Brueggemann begins with a discussion of how we should read the bible in the context of the current Israeli-Palestinian conflict. By doing so, we can have a broader conversation about the way biblical interpretation intersects with contemporary concerns. It is often contemporary concerns that force us to ask new questions, and in this case it is a question of the status of the Land of Promise. As we work with these texts, we discover that there is more than one way of understanding the situation in ancient Israel. For instance, the Deuteronomic tradition affirms the premise that God gave the Land to Israel unconditionally. At the same time this tradition teaches that Israel’s ability to hold on to the Land is conditional. That is, possession is related to keeping Torah. At the same time there is the tradition of Ezra that assumes exclusive right to the Land, which means that the land should be purified of those outside the covenant. Brueggemann points out that Ezra is an exclusionist, but others including the writers of Jonah and Ruth offer a more welcoming vision. So, should we read the Bible in a welcoming manner or an exclusionist way? It can be read both ways.
In chapter two Brueggemann goes deeper into Israel’s to be the chosen people. As he explores this question he raises a couple of related questions. First of all, how should the church understand chosenness. There has been a strong tradition among Christians to see the church as the replacement of Israel as the chosen people of God. There is the additional question of the status of the "unchosen." There is, as he notes the tradition that God called Israel out to be a blessing to the nations (the unchosen). Ultimately there is a need to move beyond chosenness.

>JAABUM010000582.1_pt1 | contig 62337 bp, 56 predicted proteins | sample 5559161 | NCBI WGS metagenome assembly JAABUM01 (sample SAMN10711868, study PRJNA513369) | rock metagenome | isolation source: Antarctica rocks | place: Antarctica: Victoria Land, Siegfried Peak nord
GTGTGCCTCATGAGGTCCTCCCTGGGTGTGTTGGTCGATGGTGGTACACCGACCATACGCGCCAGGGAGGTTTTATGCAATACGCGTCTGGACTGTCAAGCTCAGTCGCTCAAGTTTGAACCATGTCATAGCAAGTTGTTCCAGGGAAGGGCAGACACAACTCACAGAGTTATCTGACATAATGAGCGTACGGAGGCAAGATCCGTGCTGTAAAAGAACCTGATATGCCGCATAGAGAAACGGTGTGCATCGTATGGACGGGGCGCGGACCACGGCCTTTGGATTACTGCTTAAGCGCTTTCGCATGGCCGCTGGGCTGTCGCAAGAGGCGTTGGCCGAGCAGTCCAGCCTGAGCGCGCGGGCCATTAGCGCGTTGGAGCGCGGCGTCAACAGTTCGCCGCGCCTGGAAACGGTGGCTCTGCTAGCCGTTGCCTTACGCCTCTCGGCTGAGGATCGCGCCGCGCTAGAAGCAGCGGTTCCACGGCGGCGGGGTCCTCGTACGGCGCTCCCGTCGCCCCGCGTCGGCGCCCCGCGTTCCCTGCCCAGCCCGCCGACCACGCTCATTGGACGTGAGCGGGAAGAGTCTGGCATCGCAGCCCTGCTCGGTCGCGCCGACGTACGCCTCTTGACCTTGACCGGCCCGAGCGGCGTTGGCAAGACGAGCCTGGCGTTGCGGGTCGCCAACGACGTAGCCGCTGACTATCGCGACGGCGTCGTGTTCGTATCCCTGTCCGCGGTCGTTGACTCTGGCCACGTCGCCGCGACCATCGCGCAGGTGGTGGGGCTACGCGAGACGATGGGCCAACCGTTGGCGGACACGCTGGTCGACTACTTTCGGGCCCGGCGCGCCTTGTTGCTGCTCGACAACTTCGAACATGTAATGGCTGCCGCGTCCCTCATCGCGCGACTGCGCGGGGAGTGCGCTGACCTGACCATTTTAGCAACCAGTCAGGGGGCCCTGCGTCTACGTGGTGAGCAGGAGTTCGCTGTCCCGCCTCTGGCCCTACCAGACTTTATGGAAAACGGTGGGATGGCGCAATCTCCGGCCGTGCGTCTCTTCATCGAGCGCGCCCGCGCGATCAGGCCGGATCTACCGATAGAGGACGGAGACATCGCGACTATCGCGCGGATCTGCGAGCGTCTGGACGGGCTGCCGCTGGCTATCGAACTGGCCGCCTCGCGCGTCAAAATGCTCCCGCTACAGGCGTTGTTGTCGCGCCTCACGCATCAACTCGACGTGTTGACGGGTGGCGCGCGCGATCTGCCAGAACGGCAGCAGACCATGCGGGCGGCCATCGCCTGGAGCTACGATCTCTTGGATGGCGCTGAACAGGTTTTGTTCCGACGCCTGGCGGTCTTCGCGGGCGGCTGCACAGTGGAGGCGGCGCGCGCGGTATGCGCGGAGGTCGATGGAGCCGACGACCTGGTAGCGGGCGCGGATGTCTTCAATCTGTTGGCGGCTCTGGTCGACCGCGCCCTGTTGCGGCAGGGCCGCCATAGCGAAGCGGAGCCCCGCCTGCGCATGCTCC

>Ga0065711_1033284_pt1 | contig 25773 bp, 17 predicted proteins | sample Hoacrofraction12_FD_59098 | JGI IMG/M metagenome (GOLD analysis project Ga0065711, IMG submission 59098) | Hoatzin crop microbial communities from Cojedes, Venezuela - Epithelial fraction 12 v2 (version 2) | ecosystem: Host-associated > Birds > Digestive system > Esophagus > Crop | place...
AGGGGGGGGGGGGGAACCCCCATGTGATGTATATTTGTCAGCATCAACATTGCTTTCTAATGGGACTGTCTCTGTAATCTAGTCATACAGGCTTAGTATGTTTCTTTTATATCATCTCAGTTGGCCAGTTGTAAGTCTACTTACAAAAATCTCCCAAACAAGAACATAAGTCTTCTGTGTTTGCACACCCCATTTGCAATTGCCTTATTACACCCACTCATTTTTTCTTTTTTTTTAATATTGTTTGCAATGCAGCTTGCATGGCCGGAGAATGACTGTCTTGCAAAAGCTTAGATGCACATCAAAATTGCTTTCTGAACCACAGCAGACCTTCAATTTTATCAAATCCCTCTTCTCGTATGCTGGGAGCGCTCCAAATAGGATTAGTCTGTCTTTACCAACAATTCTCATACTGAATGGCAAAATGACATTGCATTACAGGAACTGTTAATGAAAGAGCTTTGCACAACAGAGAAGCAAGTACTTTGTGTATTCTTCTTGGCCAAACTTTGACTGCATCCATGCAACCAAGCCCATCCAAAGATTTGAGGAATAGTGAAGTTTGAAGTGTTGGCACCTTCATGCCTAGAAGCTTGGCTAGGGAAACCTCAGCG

If chapter two focuses on chosenness, chapter three takes a deeper look into the question of the meaning of the Land. He asks the question—in what way is the land holy? Once again he points out that there appear to be strings attached to the gift of the Land. We see this prominently displayed in Deuteronomy, which suggests that possession of the Land is linked with keeping Torah. He notes too that the Torah (first five books) end before the people enter the Land, thus Torah goes before Land. In exploring this conditionality, Brueggemann again asks the question of whether modern Israel is the same as ancient Israel. That is, does modern Israel root its own identity in keeping Torah? He concludes, based on the facts on the ground, that modern Israel is a typical nation-state that makes its case on the basis not of Torah but sovereignty and security. These do not reflect the premises of ancient Israel. He writes that the "appeal to the biblical promise must simply be set alongside very old claims made by the Palestinians" (p. 38). They too have a claim to the land. They have their own traditions and visions. So how do we decide?